We focused on parenthood rather than on motherhood, because having children regards both men and women and not only the latter. Promoting flexible work is one aspect. Then we offer our employees an insurance that provides them with baby sitters in cases of emergency: often, the morning of an important meeting, your children are sick and nobody can take care of them. We also organize an internal network of teenage children of our associates willing to baby-sit for the younger children. We have international exchange programs for teens: my daughter went to the United Kingdom, and we hosted her British correspondent, which was fun. Finally, we ensure equal parenthood leave for men and women: we maintain 100% of their salary. Nowadays, 85% of our men go on leave. Surprisingly enough, many big groups in France still do not give such benefits.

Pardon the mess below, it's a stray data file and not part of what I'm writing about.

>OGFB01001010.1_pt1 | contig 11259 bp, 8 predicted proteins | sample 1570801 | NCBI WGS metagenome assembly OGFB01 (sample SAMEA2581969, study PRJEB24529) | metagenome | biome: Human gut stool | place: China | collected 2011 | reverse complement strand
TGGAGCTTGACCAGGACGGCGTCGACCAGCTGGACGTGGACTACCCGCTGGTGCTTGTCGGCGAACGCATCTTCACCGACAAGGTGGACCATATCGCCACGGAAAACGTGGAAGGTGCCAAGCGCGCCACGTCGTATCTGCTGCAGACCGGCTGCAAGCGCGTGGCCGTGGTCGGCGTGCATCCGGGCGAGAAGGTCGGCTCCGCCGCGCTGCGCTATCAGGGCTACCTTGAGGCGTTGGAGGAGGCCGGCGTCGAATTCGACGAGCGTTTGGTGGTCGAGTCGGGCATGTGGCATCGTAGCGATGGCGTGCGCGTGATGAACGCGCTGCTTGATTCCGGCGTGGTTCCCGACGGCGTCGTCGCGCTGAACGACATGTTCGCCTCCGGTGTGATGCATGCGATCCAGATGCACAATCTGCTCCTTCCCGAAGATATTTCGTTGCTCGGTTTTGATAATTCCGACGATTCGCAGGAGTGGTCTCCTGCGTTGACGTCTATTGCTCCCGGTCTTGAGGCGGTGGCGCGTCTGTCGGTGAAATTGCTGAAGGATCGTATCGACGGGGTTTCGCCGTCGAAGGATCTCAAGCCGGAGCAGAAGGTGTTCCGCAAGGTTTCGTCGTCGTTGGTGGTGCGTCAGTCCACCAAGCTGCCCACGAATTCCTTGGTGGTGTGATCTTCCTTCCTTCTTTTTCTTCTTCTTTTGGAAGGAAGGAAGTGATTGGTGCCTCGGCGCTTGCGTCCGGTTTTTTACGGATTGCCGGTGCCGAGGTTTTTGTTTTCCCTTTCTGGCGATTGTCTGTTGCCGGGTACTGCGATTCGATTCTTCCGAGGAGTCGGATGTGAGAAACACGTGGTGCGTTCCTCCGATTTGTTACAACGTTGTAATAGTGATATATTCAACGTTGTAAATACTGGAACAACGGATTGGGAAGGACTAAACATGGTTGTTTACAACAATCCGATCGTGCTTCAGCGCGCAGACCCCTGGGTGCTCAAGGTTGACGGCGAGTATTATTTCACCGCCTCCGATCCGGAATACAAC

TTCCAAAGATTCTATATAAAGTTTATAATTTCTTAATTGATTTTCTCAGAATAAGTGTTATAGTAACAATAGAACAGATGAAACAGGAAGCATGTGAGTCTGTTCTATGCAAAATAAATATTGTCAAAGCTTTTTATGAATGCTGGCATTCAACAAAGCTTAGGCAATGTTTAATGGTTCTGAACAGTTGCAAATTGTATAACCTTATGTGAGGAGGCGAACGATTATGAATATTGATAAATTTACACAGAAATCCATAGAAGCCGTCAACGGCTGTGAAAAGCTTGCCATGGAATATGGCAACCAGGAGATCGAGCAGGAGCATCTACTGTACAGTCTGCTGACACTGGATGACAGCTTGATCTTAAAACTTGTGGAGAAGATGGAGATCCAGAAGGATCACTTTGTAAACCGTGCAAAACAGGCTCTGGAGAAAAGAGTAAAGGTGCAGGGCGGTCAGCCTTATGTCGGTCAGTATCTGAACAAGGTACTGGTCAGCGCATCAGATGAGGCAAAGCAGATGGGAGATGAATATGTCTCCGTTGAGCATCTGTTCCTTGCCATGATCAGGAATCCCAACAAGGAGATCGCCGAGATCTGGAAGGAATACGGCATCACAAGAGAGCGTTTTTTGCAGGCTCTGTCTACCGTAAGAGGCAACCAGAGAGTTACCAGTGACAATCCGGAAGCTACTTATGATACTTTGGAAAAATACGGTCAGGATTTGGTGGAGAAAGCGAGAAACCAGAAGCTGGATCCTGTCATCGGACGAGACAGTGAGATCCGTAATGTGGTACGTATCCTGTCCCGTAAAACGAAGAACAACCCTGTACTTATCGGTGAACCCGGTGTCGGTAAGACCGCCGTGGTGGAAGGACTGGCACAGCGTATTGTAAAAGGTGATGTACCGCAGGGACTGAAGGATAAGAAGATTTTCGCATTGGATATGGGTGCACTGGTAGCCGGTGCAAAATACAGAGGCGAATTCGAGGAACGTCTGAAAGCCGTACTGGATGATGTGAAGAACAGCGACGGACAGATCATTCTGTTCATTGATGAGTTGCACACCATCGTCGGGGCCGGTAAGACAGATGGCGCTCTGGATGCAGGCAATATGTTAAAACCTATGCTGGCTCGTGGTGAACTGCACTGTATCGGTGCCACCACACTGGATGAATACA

Now, what have been the results of your extensive activity?
The question of the results matters to me the most, because I think one must have the courage to ask herself: did I change anything? I think we did. We have today 20% of female partners, female partners represent 25% of our boards of direction and we coopt about 25% to 30% new female partners every year. We also see interesting evolutions such as partners working part-time or a client being served by two female partners. However, there are also things we could do better, like keeping our internal and external networks fluid and animate: this requires a lot of effort.
You already mentioned the idea of having a second Survival Course; can you say more about your future projects?